There are some things I can’t talk about. But I can’t write about them either, so yes, I guess I am like my made-up characters in the limits to which I can bear witness. An example is mothers and children in the camps. I managed to write about the cadavers, but not about mothers protecting and losing their children. I know a lot of things I can’t talk about. I guess that’s what makes me feel instinctively that some prisoners might have trouble following through with the promise to “Tell the world.”
Playing by the book: My response to your book got me thinking about “ownership” of stories about the holocaust. Part of me felt guilt for enjoying so very much a book that was only possible because real people suffered, died in the most awful of circumstances. But then I felt that perhaps it is ok for me to feel so connected to Rose’s story because it is about humankind (and the worst of humanity) and we need such stories to feel vital and relevant to us in the hope that it prevents anything like it happening again (and to remind us of the goodness, kindness, beauty all around in everyday life). As the writer of the story how did you feel about ownership? And about the relationship between “truth” and imagined stories?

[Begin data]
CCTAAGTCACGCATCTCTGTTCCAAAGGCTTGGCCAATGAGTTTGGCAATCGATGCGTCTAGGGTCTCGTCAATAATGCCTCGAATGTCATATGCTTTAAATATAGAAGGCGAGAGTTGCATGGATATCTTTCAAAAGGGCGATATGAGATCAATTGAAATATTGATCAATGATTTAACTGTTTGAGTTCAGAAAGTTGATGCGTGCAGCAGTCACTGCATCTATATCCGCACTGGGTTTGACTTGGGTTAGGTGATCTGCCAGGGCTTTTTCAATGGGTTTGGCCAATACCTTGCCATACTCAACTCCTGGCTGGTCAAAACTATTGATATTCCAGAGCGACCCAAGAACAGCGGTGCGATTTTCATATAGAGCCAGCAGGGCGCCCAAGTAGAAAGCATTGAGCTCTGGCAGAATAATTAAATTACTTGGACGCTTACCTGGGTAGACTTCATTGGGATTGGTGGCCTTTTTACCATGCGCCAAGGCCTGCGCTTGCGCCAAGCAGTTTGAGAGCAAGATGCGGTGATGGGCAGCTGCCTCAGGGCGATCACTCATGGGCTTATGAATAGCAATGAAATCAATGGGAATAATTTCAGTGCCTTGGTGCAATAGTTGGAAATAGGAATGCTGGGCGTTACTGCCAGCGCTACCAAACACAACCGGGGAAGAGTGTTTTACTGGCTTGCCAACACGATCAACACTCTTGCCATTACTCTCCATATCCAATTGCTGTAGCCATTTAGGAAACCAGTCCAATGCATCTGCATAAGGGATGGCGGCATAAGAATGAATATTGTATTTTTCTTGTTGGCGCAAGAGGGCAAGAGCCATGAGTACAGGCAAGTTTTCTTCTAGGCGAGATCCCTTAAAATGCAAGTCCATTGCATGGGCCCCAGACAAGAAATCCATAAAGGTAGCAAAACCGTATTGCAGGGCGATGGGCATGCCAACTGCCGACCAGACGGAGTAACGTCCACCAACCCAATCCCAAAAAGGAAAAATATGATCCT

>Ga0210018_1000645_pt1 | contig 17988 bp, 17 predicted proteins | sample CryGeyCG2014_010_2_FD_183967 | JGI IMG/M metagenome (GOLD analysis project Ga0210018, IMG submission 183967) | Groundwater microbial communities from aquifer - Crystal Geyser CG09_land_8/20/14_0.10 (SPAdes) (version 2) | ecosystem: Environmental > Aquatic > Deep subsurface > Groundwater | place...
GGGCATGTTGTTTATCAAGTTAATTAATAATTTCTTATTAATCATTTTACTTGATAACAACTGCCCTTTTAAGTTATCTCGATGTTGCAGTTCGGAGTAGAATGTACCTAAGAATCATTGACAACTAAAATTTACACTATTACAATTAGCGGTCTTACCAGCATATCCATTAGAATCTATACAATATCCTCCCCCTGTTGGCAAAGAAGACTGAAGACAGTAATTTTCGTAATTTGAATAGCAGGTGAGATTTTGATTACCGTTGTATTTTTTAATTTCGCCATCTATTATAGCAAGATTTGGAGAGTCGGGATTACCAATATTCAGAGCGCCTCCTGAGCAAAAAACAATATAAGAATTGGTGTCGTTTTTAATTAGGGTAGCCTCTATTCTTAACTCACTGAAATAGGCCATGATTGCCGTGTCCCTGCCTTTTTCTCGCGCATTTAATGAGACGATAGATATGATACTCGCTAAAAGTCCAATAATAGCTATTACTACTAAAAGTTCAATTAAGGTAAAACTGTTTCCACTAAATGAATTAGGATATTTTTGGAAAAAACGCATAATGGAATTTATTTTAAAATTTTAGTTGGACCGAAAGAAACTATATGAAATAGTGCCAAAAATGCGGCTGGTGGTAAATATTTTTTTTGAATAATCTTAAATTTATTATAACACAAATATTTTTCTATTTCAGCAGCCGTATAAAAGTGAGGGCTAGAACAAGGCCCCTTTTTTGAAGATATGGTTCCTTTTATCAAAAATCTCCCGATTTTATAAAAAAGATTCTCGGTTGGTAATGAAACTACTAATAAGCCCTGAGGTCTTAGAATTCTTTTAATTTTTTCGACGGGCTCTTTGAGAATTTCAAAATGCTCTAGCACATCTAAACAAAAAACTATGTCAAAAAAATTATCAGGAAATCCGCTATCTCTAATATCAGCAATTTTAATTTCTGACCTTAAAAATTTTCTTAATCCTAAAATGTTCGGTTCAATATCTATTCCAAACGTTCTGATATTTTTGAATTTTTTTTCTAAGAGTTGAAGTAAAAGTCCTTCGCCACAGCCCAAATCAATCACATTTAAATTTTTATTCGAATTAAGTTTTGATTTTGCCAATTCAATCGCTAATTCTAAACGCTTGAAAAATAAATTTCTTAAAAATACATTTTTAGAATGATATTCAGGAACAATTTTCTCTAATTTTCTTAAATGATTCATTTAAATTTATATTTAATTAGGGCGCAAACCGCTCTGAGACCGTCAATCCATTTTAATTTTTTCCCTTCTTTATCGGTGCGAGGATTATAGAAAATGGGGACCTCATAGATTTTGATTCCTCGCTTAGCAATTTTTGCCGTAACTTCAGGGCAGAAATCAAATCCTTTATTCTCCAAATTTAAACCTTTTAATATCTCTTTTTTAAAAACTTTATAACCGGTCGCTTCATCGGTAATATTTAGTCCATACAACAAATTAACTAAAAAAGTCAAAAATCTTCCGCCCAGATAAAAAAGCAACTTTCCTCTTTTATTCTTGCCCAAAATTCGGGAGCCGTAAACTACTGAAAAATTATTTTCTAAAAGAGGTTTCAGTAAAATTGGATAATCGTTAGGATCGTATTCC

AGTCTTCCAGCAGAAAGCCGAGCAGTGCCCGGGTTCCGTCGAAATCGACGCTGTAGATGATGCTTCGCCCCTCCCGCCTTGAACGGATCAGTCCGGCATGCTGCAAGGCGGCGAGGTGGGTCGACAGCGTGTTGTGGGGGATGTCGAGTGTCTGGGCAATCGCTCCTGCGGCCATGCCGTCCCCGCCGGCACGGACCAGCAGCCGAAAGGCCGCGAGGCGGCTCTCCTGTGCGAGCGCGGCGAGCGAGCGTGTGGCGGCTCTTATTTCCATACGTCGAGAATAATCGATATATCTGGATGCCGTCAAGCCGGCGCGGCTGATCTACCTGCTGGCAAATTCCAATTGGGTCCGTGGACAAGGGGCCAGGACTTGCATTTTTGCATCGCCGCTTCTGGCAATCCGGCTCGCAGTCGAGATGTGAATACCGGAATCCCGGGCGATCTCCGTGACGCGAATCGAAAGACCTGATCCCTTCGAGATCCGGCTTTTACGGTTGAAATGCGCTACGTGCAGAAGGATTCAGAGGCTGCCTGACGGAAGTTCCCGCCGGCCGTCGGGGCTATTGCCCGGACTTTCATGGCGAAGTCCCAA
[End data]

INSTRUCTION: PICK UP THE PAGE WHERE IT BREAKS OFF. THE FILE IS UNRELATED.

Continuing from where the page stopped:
Elizabeth Wein: This is so true, and so hard, and I talked about it a little in my answer to your question about what it was like to write the book. I really did feel, a lot of the time, that this was not my story to tell. But if I don’t tell it, who is going to any more? The books by the few survivors who tell their own stories are dated and out of print—and not necessarily accessible even when it’s possible to get hold of them. Several of my main sources I had to read in French. So I am telling it as far as I am able. But I don’t own this story. It belongs to the real people who lived it. I am just passing it on — a similar role to Rose’s.
As far as truth is concerned, I tried very hard not to misrepresent anything or sensationalize anything that happened within the context of Ravensbrück. There may be errors, but most of the incidents I’ve described are based on survivor accounts. I guess the difficulty is that the reader doesn’t know how much to believe. I don’t know how to remedy that in fiction — I mean, after all, for all my good intentions, it is a work of fiction.